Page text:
Exploring Rhythm by Renee Szudy
As we prepare for SPRING!!, we are excited to learn more about the Guild’s SPECTACULAR workshops through interviews with our four instructors. Renee's workshop is “Exploring Rhythm.” It is scheduled for Sunday, May 23 at 12 (noon) to 2 pm CT.
This workshop will focus on identifying and dancing to a selection of popular Egyptian rhythms. We will explore different approaches to interpreting drumming patterns and ways of adapting various movements to fit these patterns, learning 2-3 movement combinations for each rhythm.
Participants will have the opportunity to create their own movement sequences and string combinations together into a short, simple drum solo movement sequence. This will not be a drum solo choreography suitable for performance; rather, it is intended as an exercise in rhythmic interpretation. If it can be arranged, the workshop will include live musical accompaniment for the second half of the workshop, which is very likely to occur. (Recommended for an Intermediate Level dancer for best experience.)
Maqsuum, Falaahii, Baladi… are some of the Egyptian rhythms that have enchanted the world through Middle Eastern dance. As a performer, identifying the rhythm, matching the mood and interpreting the movement to the musical piece is key to elevating the performance experience, especially with live music.
Renee has been mastering Egyptian Rhythms for the past 25 years and in this sneak peek interview she shares with us how she explores Egyptian rhythms in her choreographies:
There’s listening “in passing” to music – for example, while driving in the car to simply enjoy it. Then there’s listening to music to find rhythms to reflect in our dance moves or plan a choreography. How do you adjust your listening to find the rhythms?
If I am listening to music for dancing, I like to start by playing around with movement while listening/feeling it. If I am inspired by a song in this process, then I will try to devote time to really studying the structure and composition--the counts of each section, the various rhythms and melodies, and the instrumentation. The best way for me to do this is to listen to the piece on a headset while on a walk. That way, I don't start dancing and lose my focus! It also helps me to write out the song by count to the best of my (limited) musical abilities.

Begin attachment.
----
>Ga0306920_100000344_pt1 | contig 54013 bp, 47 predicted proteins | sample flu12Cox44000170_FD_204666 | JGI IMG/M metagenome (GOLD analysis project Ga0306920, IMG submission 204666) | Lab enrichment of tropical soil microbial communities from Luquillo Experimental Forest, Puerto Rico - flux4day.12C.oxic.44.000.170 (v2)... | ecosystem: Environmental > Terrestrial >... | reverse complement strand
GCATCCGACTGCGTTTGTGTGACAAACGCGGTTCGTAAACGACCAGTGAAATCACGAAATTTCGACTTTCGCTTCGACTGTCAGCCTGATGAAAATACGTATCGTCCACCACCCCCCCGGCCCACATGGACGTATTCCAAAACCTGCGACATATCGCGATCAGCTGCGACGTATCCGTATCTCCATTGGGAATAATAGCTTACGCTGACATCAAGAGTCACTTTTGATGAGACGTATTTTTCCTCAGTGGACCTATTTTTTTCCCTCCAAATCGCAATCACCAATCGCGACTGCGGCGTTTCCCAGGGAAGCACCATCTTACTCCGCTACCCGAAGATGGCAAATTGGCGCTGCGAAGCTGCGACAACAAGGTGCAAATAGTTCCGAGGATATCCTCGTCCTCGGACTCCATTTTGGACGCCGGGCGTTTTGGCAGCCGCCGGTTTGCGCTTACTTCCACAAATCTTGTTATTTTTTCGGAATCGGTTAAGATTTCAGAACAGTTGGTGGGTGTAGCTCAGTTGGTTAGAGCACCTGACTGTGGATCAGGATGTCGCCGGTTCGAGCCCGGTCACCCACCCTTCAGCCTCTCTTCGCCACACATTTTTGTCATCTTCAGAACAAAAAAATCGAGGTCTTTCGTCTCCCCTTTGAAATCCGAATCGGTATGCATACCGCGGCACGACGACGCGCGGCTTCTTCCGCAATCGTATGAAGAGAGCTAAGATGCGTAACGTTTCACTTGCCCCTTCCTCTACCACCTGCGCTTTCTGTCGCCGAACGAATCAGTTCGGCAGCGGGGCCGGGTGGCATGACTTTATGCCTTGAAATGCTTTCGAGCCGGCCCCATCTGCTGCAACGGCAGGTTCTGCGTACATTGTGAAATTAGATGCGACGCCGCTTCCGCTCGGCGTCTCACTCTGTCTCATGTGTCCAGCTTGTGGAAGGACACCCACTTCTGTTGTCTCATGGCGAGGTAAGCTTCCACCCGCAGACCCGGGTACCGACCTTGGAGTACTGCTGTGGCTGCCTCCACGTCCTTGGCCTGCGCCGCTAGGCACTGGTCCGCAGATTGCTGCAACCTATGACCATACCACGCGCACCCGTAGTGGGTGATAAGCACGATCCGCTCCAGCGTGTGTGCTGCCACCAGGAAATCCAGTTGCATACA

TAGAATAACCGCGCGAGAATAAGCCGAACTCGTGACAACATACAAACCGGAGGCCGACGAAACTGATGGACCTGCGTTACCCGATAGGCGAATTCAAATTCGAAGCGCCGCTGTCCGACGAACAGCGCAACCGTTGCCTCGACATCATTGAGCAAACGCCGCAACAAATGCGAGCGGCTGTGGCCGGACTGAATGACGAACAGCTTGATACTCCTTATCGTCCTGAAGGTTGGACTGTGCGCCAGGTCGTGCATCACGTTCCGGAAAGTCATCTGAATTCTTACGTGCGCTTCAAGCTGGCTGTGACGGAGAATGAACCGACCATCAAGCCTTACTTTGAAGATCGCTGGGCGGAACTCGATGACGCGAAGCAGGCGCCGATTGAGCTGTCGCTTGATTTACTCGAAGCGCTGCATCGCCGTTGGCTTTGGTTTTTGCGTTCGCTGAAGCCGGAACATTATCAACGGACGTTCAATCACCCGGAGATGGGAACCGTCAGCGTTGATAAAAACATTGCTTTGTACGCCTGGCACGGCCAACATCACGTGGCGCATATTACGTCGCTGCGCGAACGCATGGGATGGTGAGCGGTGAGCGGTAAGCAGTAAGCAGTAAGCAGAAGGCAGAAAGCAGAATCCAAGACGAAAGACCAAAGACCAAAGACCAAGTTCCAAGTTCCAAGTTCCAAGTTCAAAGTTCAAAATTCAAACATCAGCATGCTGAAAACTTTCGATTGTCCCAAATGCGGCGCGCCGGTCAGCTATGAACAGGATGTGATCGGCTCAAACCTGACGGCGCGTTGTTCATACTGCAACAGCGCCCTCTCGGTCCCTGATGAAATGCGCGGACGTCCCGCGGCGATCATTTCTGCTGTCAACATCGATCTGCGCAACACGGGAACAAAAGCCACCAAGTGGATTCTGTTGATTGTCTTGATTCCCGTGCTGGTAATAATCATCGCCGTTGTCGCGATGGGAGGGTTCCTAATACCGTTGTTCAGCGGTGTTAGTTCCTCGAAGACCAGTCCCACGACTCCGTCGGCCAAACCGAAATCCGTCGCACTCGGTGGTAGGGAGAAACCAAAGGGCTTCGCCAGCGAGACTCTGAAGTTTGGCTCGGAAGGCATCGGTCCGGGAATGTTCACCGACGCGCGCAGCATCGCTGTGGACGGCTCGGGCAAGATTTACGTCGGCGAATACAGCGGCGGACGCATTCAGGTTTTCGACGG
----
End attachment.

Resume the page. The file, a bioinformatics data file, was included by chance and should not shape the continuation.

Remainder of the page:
When you are listening to identify the rhythms, how do you break them down?
My natural inclination is to follow the "dums," because they are impossible to miss and such a distinct sound in Egyptian tabla, AND then listen to the "teks," of course. That is my basis for rhythmic identification. I am a beginner drummer and have learned slightly more sophisticated ways for understanding and breaking down rhythms in drum lessons, but those "dums" are still my best first clue!
I recommend that Middle Eastern dancers take some lessons in Egyptian tabla, because it helped me so much with identifying rhythms and appreciating our drummers. Drumming is way harder than it looks!
What are your favorite rhythms to dance to?
Saidi is my absolute favorite rhythm, followed by Malfouf. Those two are particularly inspirational to me; most songs I dance to have the Saidi rhythm in them somewhere! Although, I have honestly never heard an Arabic rhythm I didn't like and I still have many to learn.
Does the rhythm dictate the mood of a dance? How do you determine the mood?
I would say the rhythm strongly influences the mood, but there are so many elements that create the mood of a song and dance. The percussive instruments, tempo, volume, techniques and accents the drummer(s) use(s) can all alter the mood of the music, even within the same rhythmic pattern. Rhythmic changes are always interesting and can be very dynamic. And then there is the other instrumentation and the melodies to tune in to, as well.
What story or experience would you like to share that shows how you have grown in your ability to play with rhythms?
I don't have a specific story to share about this, but she said it is one of those things that always changes and remains constant at the same time. I learn from teachers and watch performers to see their ways of interpreting the music.
I try new things and go through different phases and always seem to come back to wanting to strongly articulate those "dums" with movement--especially those heavy double "dums" in the second part of the Saidi rhythm. It is just so much fun to me!
Save the date and plan to register!
You’re invited to join Renee on May 23 at 12 noon to 2 pm CT to learn more about rhythms!
Spring Spectacular Workshops are now open for registration! Guild members enjoy discounted pricing!